We can also get the value from the returned Vue instance as follows:

const vm = new Vue({  
  el: "#app",  
  data: {  
    message: "foo"  
  },  
  computed: {  
    spelledMessage() {  
      return this.message.split("").join("-");  
    }  
  }  
});

console.log(vm.spelledMessage);

We should see f-o-o logged from the console.log.

We can bind to computed properties in templates like any other property. Vue knows that vm.spelledMessage depends on vm.message, so the bindings will be updated when vm.message is updated.

The computed getter method doesn’t commit side effects, which makes it easy to test and understand.

Computed Caching vs Methods

One good feature of computed properties is that the result of it is cached.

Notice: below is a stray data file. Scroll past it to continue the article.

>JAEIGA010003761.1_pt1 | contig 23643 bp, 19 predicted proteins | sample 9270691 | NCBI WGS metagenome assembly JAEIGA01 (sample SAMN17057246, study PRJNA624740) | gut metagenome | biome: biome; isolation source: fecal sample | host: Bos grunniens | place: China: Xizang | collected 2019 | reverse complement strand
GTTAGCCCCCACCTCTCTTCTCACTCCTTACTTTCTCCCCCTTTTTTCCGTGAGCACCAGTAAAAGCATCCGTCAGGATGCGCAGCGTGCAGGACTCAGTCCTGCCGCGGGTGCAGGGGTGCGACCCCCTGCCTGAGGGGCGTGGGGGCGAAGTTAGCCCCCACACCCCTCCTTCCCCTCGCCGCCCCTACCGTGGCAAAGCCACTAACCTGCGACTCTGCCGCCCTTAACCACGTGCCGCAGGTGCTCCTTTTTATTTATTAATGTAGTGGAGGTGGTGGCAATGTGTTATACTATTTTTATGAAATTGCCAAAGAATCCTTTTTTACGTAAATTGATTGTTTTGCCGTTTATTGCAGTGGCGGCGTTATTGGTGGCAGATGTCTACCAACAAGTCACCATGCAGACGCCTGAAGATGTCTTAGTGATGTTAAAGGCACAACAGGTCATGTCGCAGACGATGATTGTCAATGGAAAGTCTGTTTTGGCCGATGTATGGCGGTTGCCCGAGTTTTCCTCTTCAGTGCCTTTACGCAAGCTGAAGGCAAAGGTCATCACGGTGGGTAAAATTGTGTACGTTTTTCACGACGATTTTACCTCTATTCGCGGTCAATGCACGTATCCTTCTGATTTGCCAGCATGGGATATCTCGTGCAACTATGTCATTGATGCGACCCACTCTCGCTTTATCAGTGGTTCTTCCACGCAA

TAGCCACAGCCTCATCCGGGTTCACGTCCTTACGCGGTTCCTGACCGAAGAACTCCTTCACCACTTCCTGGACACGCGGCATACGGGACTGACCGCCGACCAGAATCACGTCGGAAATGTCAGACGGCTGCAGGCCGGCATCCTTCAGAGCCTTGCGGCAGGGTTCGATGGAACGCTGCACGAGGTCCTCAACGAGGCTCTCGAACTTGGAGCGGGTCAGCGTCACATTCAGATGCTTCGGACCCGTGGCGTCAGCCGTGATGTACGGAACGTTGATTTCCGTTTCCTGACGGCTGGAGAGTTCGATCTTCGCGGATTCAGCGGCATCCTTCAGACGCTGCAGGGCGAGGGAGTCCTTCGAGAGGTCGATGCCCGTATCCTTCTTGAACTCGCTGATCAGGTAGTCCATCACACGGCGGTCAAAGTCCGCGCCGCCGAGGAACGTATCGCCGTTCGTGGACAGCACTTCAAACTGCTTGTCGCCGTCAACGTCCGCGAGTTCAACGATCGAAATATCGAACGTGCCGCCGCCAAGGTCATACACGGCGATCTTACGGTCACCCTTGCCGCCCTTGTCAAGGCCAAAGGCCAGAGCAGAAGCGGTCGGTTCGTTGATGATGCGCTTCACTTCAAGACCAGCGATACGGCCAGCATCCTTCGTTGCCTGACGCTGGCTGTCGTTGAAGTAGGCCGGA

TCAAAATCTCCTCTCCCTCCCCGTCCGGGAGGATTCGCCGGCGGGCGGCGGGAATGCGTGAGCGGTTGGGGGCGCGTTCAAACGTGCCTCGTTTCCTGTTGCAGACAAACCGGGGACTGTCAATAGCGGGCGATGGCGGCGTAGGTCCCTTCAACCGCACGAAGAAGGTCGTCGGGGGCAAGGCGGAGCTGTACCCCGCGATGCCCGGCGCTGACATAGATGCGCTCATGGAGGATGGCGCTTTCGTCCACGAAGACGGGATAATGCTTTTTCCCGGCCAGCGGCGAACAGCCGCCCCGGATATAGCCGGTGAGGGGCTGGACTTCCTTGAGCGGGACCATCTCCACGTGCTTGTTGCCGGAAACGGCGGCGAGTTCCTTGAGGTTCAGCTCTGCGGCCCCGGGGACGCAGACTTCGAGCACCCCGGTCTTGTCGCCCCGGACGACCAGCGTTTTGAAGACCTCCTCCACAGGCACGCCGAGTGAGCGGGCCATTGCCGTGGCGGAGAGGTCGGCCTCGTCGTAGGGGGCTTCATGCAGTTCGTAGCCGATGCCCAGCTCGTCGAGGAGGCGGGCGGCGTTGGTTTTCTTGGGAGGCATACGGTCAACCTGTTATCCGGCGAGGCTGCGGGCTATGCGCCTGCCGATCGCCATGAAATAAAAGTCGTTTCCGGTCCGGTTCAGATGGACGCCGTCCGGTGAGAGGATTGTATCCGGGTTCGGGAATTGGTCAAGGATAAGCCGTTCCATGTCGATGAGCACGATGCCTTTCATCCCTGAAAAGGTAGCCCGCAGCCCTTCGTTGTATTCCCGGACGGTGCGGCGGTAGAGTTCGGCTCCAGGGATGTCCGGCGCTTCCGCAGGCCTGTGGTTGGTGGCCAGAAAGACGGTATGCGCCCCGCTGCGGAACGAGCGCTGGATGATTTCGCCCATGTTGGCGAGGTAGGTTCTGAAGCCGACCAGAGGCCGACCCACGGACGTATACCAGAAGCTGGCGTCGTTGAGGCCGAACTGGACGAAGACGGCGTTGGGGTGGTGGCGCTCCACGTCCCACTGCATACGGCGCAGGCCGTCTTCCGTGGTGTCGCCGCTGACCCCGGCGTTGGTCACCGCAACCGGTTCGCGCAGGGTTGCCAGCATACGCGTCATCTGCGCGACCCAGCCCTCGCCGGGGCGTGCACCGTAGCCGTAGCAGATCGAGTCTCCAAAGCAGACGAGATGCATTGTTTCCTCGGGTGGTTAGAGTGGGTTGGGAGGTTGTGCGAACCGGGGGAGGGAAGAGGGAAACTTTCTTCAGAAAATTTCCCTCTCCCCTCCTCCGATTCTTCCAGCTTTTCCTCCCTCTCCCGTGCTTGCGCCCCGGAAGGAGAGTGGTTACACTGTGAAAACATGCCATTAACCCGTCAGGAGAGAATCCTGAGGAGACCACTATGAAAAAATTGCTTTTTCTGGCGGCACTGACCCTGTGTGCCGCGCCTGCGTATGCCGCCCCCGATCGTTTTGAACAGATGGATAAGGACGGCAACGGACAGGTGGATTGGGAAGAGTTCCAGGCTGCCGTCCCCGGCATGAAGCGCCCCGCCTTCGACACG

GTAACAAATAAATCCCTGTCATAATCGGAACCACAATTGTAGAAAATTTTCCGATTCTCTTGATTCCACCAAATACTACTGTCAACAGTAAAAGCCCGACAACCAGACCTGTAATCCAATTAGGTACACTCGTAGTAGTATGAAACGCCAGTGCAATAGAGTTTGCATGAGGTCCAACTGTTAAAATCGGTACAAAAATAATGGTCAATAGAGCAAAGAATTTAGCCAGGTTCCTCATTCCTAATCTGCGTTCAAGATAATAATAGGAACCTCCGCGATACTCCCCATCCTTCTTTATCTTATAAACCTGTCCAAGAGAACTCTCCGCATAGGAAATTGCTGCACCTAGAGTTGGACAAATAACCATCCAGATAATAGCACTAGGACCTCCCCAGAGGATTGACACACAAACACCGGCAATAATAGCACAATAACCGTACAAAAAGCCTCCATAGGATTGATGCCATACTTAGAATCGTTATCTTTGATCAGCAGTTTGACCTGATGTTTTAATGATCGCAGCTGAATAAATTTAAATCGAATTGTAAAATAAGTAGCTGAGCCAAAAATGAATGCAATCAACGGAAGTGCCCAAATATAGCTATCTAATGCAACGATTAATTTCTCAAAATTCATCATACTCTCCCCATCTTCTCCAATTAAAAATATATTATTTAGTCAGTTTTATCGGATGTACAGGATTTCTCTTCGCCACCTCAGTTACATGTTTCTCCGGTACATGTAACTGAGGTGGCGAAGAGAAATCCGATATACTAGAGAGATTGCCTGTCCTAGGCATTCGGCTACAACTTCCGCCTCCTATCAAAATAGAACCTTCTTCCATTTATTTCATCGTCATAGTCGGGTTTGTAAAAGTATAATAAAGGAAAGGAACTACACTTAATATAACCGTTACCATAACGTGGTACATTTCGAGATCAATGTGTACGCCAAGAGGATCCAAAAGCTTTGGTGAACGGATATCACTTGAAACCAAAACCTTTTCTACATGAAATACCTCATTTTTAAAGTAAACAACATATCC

There’s no caching for results returned from methods.

So instead of using methods, we should use computed properties for cases where we’re computing something from existing properties.

A computed property is only re-evaluated once a reactive property is updated.

For example, if we have:

const vm = new Vue({  
  el: "#app",  
  data: {  
    message: "foo"  
  },  
  computed: {  
    now() {  
      return Date.now();  
    }  
  }  
});

It’ll never update after its first computed since it doesn’t depend on any reactive property from the data property.

Without caching computed properties keep getting computed as reactive properties that they depend on change, which means the app gets slow as reactive properties that the computed property depends on are changing.

Computed vs Watched Property

Watch properties are useful for watching for changes in a property as the name suggests.

However, because of the caching feature of computed properties, we should use them as much as we can.